Charting the future trajectory of cyber security is a tall order. The rapid proliferation of new attack surfaces means more opportunities for threat actors than ever before, and this will only continue as new technologies are introduced. Still, there are some things we can confidently predict for the coming year, given that they are trends that have already been gathering pace this year. Below are just a few of the cyber security trends we expect to be of greater relevance to organizations in 2023.
- More attacks in the cloud
- Threats on the go – the mobile attack surface
- Threat actors turn to IoT
- The healthcare sector at risk
- AI in security efforts
- Users as an attack surface
1. More attacks in the cloud
The year 2022 saw the ongoing rapid adoption of cloud environments by organizations looking to take advantage of the many obvious benefits of cloud technology. 2023 will be no different, but security in the cloud remains immature, with default cloud services often providing inadequate essential security functions.
Threat actors are keenly aware of this. Indeed, in 2022 27% of organizations were impacted by a security incident in their public cloud infrastructure. And, with 92% of organizations storing at least some data in the cloud, security teams must keep up with their organizations’ appetite for cloud adoption. We expect a greater focus on predictive security and multi-factor authentication for the cloud, and continued interest in threat intelligence for threats targeting the cloud.
2. Threats on the go – the mobile attack surface
With around two-thirds of the world’s population using smart devices as of 2021, it’s no surprise that mobile is fast emerging as a major target for threat actors. People manage almost all aspects of their digital lives on their phones, and most aren’t experts in securing their assets. Attackers leverage easy opportunities in e-commerce, banking, and online booking applications, with 45% of organizations experiencing a mobile security incident in the past 12 months. And, with mobile devices not going anywhere soon, this attack surface will only continue to grow.
3. Threat actors turn to IoT
As Internet of Things (IoT) devices continue to grow in popularity, they will become an increasingly attractive target for threat actors. The interconnected nature of IoT devices makes them especially vulnerable to attack, as a successful breach of one device can often provide access to an entire network. In the future, we can expect to see more sophisticated and targeted attacks on IoT devices, as well as a greater range of malicious actors targeting this technology in their attacks.
4. The healthcare sector at risk
With the healthcare sector representing particularly high liability to organizations and individuals alike when affected by a cyber attack, it is no surprise that the healthcare security industry is predicted to be worth $125 billion by 2025. Ransomware attacks increased by 94% from 2021 to 2022, and with more and more patient data being stored online and in the cloud — together with the residual impact on healthcare services of the COVID-19 pandemic — the sector is increasingly vulnerable.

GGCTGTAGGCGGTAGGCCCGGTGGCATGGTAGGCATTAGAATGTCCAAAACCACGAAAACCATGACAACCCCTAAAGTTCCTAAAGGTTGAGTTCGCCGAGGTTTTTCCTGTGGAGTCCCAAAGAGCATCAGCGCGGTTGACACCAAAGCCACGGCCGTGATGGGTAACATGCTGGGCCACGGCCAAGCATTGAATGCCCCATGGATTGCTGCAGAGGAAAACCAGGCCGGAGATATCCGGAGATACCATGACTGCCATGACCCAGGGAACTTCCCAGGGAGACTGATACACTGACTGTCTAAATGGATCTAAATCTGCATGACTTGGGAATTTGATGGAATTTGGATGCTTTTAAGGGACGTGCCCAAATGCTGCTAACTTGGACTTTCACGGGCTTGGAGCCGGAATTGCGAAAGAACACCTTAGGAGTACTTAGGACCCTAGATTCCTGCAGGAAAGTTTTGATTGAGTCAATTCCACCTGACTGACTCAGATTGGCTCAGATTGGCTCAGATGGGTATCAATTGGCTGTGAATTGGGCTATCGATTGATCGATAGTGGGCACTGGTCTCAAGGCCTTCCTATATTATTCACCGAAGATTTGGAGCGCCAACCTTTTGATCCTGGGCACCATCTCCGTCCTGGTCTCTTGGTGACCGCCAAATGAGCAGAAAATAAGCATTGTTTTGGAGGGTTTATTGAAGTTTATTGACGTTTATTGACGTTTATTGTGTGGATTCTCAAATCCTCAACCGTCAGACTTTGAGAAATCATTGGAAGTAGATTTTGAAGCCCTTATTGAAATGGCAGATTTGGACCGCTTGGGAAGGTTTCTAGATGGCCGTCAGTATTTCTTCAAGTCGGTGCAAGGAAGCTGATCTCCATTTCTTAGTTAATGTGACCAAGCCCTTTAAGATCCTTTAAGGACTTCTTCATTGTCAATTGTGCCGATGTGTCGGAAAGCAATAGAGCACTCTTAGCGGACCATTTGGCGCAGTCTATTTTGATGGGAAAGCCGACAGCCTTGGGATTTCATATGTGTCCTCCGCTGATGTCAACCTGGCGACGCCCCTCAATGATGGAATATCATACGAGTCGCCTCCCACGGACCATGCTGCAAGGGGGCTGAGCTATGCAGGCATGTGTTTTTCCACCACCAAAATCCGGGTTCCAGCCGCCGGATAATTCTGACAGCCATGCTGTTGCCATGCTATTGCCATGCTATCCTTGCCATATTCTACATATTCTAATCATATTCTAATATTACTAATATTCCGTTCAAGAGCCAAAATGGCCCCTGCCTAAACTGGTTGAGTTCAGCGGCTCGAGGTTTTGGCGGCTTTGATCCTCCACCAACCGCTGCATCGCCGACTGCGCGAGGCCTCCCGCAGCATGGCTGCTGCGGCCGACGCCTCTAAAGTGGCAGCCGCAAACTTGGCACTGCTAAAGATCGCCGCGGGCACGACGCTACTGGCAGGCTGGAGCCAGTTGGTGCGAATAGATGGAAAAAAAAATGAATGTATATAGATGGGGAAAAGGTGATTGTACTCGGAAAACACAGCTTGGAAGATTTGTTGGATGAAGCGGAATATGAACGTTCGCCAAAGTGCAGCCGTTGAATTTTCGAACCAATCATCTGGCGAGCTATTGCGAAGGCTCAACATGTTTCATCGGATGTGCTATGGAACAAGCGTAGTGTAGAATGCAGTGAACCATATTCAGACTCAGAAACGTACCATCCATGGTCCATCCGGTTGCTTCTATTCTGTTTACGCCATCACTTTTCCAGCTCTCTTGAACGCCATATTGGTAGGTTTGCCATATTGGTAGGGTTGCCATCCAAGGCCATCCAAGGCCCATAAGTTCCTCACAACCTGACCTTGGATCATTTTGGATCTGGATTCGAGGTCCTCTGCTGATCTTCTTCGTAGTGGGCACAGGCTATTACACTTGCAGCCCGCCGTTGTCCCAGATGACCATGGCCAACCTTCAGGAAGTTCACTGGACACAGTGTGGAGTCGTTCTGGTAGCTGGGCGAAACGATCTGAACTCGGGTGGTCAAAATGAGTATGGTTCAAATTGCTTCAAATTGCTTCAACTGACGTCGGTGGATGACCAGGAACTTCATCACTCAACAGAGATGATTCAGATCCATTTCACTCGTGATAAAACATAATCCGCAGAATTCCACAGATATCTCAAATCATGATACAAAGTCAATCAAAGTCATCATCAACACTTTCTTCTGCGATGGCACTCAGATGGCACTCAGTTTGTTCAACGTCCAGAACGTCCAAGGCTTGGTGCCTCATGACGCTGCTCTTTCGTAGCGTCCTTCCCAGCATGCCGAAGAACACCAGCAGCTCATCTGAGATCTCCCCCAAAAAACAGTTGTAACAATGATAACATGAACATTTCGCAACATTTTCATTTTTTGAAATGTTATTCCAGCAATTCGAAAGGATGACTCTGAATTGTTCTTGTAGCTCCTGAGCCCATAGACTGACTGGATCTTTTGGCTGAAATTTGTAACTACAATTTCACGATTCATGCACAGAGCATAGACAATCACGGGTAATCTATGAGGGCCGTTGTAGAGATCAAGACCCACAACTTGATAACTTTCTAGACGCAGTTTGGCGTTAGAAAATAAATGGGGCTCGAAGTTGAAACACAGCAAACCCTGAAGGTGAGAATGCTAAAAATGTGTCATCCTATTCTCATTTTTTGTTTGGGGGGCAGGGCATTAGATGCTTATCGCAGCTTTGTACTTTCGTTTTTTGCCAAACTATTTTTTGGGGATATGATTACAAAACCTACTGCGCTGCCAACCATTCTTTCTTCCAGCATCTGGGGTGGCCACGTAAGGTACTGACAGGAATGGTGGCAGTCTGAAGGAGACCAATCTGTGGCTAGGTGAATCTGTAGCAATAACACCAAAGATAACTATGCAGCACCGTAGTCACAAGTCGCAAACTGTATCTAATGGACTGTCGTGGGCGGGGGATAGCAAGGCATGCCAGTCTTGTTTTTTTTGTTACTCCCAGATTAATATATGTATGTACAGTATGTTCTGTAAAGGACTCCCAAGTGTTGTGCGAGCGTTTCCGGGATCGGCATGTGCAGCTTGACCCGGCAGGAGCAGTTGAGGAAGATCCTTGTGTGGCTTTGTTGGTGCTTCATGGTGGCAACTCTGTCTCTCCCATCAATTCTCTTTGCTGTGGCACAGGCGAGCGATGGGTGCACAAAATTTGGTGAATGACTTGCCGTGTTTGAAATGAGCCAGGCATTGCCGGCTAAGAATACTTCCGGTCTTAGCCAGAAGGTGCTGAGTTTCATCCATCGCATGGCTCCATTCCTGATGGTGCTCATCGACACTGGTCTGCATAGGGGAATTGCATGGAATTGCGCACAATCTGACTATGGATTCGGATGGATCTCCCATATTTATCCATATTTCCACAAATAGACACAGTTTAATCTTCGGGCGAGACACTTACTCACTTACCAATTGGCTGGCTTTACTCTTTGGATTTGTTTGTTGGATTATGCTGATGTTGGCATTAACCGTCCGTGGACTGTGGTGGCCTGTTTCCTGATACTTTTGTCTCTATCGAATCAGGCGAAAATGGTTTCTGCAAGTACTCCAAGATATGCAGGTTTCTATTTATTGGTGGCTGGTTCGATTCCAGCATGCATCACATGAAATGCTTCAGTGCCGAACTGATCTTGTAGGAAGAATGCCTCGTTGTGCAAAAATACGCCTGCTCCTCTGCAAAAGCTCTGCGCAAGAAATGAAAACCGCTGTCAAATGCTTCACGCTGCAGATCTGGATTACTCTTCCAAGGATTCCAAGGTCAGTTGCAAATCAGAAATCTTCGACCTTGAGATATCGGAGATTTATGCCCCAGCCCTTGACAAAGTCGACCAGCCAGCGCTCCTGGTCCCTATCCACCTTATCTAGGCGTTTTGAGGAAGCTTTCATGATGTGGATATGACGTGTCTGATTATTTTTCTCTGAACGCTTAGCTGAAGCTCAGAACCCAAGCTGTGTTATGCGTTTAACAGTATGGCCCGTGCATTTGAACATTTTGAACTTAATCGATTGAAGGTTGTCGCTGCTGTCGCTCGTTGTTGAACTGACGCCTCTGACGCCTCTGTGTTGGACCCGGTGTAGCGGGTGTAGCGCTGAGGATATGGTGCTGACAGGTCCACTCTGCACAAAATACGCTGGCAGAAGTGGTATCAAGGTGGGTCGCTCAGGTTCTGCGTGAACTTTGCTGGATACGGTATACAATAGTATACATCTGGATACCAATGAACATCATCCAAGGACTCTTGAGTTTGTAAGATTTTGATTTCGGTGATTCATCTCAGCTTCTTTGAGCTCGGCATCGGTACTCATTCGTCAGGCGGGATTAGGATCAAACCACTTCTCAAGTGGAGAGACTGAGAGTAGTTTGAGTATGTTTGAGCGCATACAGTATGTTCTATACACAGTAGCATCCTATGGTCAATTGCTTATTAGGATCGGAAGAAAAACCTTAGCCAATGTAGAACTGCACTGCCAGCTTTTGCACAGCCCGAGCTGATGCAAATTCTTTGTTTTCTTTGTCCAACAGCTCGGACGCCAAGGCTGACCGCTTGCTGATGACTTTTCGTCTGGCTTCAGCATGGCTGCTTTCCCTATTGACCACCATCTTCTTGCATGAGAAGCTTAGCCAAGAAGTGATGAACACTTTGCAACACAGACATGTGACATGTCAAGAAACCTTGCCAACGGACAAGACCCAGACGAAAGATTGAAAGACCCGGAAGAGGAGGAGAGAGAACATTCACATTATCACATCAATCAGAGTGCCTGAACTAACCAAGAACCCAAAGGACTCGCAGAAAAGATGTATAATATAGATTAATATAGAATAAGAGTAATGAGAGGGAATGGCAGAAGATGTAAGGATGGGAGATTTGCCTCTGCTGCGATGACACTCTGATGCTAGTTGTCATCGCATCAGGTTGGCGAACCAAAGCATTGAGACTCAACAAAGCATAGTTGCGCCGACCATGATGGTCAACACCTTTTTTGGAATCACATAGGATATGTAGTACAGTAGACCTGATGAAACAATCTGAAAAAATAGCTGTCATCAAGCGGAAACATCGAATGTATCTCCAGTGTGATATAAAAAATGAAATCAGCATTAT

5. AI in security efforts
A welcome development for 2023 will be the increased implementation of advanced machine learning and other artificial intelligence techniques in identifying and responding to threats. Today, IT security teams have huge datasets to work with, coming from multiple threat intelligence feeds and scan data. AI would help parse this data and efficiently identify underlying patterns and future threats, giving organizations the best possible chance of staying secure. This is already a widely accepted reality in the industry, with talent and skills shortages driving practitioners to adopt AI and automation into their cyber risk management programs. In fact, only 7% of organizations are not considering the use of AI in managing their cyber risk.
6. Users as an attack surface
An organization’s user base will remain a primary target, with employees having access to approximately 11 million files. Threat actors know this, leveraging phishing, social engineering, and other techniques to try to compromise the organization’s employees and their customers. Many breaches start with an email, SMS message, or some other contact with an unsuspecting user — and that will almost certainly continue into 2023. While user education programs, tools, and security processes continue to improve, the users are likely to remain part of the threat surface rather than part of the security stack for the foreseeable future.
Stay ahead of the predictions
These are only some of the cyber security trends we expect to see in 2023. While nobody can predict the future, we can take appropriate measures to shore up our security posture on the whole. Implementing established best practices, and understanding the common types of attack, keep us best placed to stay secure.
But as security practitioners, we’re required to understand the finer details, which is why we’ve produced our latest report, Cyber risk in 2022 – a 360° view. With original research from our Voyager18 team, we explore the stories behind the stories from the past year and provide practical suggestions for better security posture in 2023.
One last thing…
As technology evolves, so will cyber threats. In fact, the rapidly changing threat landscape and enterprise IT architecture has exposed organizations to significant security risks. Taking a proactive approach to cyber security is therefore critical.
Security teams can mitigate cyber risk and fortify enterprise infrastructure whenever they take steps to increase awareness and leverage cutting-edge security technology.
The Vulcan Cyber® risk management platform allows development teams to prioritize cyber risks and mitigate them collaboratively. Book a demo today.